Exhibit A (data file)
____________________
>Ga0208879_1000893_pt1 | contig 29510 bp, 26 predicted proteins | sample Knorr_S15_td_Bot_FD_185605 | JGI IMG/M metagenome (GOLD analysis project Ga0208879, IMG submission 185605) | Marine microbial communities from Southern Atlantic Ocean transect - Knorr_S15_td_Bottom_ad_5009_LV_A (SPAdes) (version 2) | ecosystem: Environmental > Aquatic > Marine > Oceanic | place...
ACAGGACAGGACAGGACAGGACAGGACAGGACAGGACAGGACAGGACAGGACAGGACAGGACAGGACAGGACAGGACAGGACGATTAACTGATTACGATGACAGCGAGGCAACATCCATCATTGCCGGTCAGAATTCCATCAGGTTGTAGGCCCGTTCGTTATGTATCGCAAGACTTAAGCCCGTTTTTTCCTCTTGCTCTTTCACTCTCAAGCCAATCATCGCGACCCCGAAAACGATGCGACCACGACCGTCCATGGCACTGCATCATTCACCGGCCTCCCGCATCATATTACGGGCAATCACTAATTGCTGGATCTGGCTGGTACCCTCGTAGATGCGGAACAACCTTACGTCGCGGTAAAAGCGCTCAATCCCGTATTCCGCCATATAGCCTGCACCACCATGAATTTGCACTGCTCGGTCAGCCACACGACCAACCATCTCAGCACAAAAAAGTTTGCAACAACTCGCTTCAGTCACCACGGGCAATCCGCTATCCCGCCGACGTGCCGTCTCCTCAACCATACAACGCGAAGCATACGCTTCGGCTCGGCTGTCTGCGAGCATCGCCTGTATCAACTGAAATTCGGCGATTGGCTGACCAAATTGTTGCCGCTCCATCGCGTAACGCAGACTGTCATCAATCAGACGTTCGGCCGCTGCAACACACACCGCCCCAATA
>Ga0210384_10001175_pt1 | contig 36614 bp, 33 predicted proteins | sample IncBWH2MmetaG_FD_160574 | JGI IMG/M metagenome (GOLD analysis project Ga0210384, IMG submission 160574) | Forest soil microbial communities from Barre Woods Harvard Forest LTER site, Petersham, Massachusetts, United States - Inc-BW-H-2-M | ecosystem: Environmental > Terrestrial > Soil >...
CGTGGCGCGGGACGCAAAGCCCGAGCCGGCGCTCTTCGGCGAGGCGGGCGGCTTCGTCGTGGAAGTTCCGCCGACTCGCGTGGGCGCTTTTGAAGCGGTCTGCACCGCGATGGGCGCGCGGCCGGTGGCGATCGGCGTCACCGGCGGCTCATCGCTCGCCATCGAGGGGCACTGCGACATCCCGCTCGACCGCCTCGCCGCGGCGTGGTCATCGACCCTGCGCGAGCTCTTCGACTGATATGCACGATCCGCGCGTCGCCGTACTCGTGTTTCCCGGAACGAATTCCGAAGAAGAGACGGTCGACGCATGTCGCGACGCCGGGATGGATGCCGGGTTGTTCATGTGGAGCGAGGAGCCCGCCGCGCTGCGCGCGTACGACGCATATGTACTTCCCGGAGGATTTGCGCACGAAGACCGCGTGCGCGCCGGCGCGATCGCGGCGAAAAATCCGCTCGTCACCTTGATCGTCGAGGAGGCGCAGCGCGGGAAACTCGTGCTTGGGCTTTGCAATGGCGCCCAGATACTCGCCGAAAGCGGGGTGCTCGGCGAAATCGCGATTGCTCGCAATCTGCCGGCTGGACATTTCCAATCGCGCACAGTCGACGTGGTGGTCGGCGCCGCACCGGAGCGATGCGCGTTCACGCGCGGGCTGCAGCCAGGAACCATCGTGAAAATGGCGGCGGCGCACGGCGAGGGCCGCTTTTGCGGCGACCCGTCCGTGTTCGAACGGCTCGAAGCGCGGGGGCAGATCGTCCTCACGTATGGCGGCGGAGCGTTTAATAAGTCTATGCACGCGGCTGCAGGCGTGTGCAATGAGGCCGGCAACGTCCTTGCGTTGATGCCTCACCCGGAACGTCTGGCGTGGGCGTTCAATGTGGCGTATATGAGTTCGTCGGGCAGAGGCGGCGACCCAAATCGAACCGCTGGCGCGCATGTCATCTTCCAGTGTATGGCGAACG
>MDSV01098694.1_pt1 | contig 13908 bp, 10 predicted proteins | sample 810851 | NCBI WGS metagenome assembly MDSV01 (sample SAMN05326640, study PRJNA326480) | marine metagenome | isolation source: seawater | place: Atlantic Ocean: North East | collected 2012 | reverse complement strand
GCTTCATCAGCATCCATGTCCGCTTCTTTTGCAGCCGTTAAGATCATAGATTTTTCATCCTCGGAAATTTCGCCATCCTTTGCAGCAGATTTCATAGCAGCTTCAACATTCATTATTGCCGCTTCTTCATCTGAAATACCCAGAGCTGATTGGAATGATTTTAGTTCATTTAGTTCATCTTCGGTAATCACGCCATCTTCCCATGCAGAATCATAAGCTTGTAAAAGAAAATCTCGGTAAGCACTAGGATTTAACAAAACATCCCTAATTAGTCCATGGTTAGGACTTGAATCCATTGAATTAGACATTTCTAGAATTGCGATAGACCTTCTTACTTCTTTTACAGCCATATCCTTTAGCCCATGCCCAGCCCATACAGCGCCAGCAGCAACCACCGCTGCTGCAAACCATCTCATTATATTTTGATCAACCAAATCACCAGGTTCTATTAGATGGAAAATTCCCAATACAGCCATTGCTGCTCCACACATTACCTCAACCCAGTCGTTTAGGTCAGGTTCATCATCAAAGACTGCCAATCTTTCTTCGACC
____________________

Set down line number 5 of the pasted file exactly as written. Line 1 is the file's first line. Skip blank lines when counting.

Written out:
>MDSV01098694.1_pt1 | contig 13908 bp, 10 predicted proteins | sample 810851 | NCBI WGS metagenome assembly MDSV01 (sample SAMN05326640, study PRJNA326480) | marine metagenome | isolation source: seawater | place: Atlantic Ocean: North East | collected 2012 | reverse complement strand